If you know one work by Richard Dadd, it is his masterpiece The Fairy Feller’s Master-Stroke, on which he probably worked for nearly a decade. Even so, this painting now in the Tate Gallery appears incomplete: the axe being wielded by the fairy feller has not been finished, neither has much of the foreground, which remains only sketched in.
I have shown how, before his mental illness, Dadd was already an accomplished creator of elaborate faerie paintings.
Although his Titania Sleeping (1841) may seem an odd work now, at the time such works were popular, and accepted at the Royal Academy and elsewhere. And why not?
After he was confined to an institution, Dadd did not return to faerie painting for over a decade, and then in a very different style and manner.
He seems to have started Contradiction: Oberon and Titania before The Fairy Feller’s Master-Stroke, and completed it as a commission several years before he stopped work on the later painting. The only clue as to why this masterpiece was left unfinished is that in 1864, Dadd was transferred to the newly-built Broadmoor Hospital, which I will discuss in the next article.
Like Contradiction: Oberon and Titania, The Fairy Feller’s Master-Stroke has its origins in Shakespeare’s plays, with inspiration from Mercutio in Romeo and Juliet, and its main content once again from A Midsummer Night’s Dream. Dadd also painted a smaller watercolour version known as Songe de la fantasie (1864) which is now in the Fitzwilliam Museum in Cambridge, which does not permit free image use, I am afraid.
We see Dadd’s scene through fine stalks of Timothy grass, the foreground with scattered hazelnuts and plane tree fruit. Although its perspective is flattened, the figures in the lower half of the painting are stood on a gently rising grassy sward, behind which is a steeper bank and stone walling (prominent at the right). Those in the upper third of the painting appear to be on another level, which rises more steeply towards the top edge.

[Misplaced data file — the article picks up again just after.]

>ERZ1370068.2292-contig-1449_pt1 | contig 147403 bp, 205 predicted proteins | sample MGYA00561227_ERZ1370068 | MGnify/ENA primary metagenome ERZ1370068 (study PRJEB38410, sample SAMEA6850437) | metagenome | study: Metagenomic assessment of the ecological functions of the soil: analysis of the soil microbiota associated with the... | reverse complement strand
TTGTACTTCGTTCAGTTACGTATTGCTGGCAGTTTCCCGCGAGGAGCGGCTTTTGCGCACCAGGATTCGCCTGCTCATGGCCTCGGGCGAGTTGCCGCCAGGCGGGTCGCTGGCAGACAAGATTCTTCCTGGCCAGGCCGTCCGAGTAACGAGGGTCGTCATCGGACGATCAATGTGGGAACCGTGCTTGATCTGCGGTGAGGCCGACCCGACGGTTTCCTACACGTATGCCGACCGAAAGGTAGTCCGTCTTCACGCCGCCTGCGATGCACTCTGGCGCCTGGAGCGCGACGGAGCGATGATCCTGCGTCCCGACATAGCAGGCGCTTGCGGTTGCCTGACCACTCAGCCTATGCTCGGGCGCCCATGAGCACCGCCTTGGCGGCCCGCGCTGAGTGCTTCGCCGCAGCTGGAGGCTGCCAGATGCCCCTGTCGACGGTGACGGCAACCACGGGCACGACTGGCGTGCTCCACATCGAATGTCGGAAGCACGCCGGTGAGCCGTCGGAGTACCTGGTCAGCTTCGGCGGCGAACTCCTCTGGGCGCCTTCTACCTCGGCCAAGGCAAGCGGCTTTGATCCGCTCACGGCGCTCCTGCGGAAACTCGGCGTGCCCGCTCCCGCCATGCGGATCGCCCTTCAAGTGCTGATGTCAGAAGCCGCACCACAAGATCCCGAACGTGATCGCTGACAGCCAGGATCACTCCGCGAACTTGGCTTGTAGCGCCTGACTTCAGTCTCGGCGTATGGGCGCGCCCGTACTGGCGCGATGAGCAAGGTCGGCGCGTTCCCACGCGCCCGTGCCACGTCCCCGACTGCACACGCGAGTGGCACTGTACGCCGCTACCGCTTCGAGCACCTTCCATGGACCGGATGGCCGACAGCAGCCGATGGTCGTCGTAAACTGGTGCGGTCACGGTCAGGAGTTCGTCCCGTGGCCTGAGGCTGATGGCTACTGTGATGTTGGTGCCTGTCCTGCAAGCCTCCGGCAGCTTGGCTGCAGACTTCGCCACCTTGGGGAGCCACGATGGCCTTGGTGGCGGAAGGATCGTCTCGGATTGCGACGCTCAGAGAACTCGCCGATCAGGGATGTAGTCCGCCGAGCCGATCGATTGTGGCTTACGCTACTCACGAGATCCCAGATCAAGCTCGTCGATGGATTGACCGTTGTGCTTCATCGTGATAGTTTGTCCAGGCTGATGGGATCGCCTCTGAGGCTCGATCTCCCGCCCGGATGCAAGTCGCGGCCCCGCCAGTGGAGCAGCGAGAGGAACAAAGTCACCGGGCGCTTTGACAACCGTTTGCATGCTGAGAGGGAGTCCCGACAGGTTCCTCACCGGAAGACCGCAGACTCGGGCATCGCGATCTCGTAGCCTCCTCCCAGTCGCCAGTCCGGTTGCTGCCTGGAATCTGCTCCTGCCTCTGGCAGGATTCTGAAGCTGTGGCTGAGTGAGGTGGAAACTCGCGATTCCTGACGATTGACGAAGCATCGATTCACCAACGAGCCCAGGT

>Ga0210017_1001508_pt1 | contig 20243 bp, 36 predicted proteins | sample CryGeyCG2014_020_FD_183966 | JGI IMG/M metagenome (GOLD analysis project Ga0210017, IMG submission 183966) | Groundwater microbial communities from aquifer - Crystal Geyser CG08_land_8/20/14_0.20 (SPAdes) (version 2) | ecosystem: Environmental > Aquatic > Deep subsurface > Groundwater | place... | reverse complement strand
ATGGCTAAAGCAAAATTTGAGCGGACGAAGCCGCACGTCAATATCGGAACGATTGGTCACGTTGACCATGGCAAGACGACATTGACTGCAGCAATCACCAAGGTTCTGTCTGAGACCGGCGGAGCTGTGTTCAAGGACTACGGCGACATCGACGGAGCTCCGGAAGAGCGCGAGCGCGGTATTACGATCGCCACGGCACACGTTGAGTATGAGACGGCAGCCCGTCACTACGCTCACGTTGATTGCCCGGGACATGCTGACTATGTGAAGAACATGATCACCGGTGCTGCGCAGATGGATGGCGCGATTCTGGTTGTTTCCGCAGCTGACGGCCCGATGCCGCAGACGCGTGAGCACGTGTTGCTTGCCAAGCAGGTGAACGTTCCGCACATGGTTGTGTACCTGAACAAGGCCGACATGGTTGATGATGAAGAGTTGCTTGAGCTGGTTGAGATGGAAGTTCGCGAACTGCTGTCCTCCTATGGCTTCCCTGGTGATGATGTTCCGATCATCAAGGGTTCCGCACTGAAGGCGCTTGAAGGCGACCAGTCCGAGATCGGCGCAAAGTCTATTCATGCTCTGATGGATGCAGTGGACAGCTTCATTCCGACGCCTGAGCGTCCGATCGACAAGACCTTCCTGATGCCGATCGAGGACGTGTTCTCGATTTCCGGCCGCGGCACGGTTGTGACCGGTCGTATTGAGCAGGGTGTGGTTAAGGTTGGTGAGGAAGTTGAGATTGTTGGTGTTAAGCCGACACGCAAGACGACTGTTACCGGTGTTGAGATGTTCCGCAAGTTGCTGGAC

After he had stopped work on the painting, Dadd wrote a long rhymed verse description, titled Elimination of a Picture & its subject – called The Feller’s Master Stroke, in which he named each of the many figures and described them in turn. This is reproduced in full in Nicholas Tromans’ excellent book, and I will not attempt to summarise its summary.
The scene is set in the night-time, although daisy flowers are still unnaturally open, and there is night sky visible at the upper left. The feller himself, a hewer or fellow, seen at the centre, is about to cleave a hazelnut with his axe to provide a new carriage for Queen Mab (pronounced Maeve, to rhyme with rave), who has replaced Titania here as the queen of fairyland.
Not only does Dadd mix the scaling of figures and objects, as he did in Contradiction, but their heads and other parts have become distorted as if in some sort of hidden force. Some appear almost anamorphic in form.
Although the figures shown are all gathered around the feller, and watching him swing his axe, Dadd tells us that they are actually gathered “to fix some dubious point”. Presiding over this is the disproportionately large figure of the Patriarch: he has a long, white wizardly beard and a tiered crown, and is seen immediately above the distorted figure in pink (a politican), at the right of the central group.
That group consists of (from the left) two ladies’ maids, with exaggerated breasts and calves, a pedagogue cross-eyed and squatting, a winged nymph with no neck, a green-coated dandy, the politician in pink, and a ‘modern fay’ satyr who is admiring his shoes.
Behind the Patriarch is the tiny Queen Mab in her chariot, drawn by a team of female ‘centaurs’. Following them, to the right of the Patriarch’s crown, is a train of dancing figures.
Even the distant upper section of the painting is rich in its array of characters. Trumpeters at the left include two boys, given as a ‘tatterdemalion’ and a ‘junketer’, and an insect intended to be a dragonfly. To the right of them are the characters from the still-popular child’s counting saying, of tinker, tailor, soldier, sailor, rich man, poor man, beggar man, and thief, although not quite in that order.
Lower down in this detail are Titania and Oberon, apparently the best of friends after their ‘contradiction’.
Dadd painted this unique work for the Steward of Bethlem, George Henry Haydon, whose interest in natural history would no doubt have been another inspiration to the artist in his imagery.
The more that you look at The Fairy Feller’s Master-Stroke, the more fascinating, obsessing, and puzzling it becomes. It is Dadd as a nineteenth-century Bosch, on some seriously psychotropic drugs – a masterpiece like no other.
Tromans, Nicholas (2011) Richard Dadd, The Artist and The Asylum, Tate Publishing. ISBN 978 1 85437 959 7.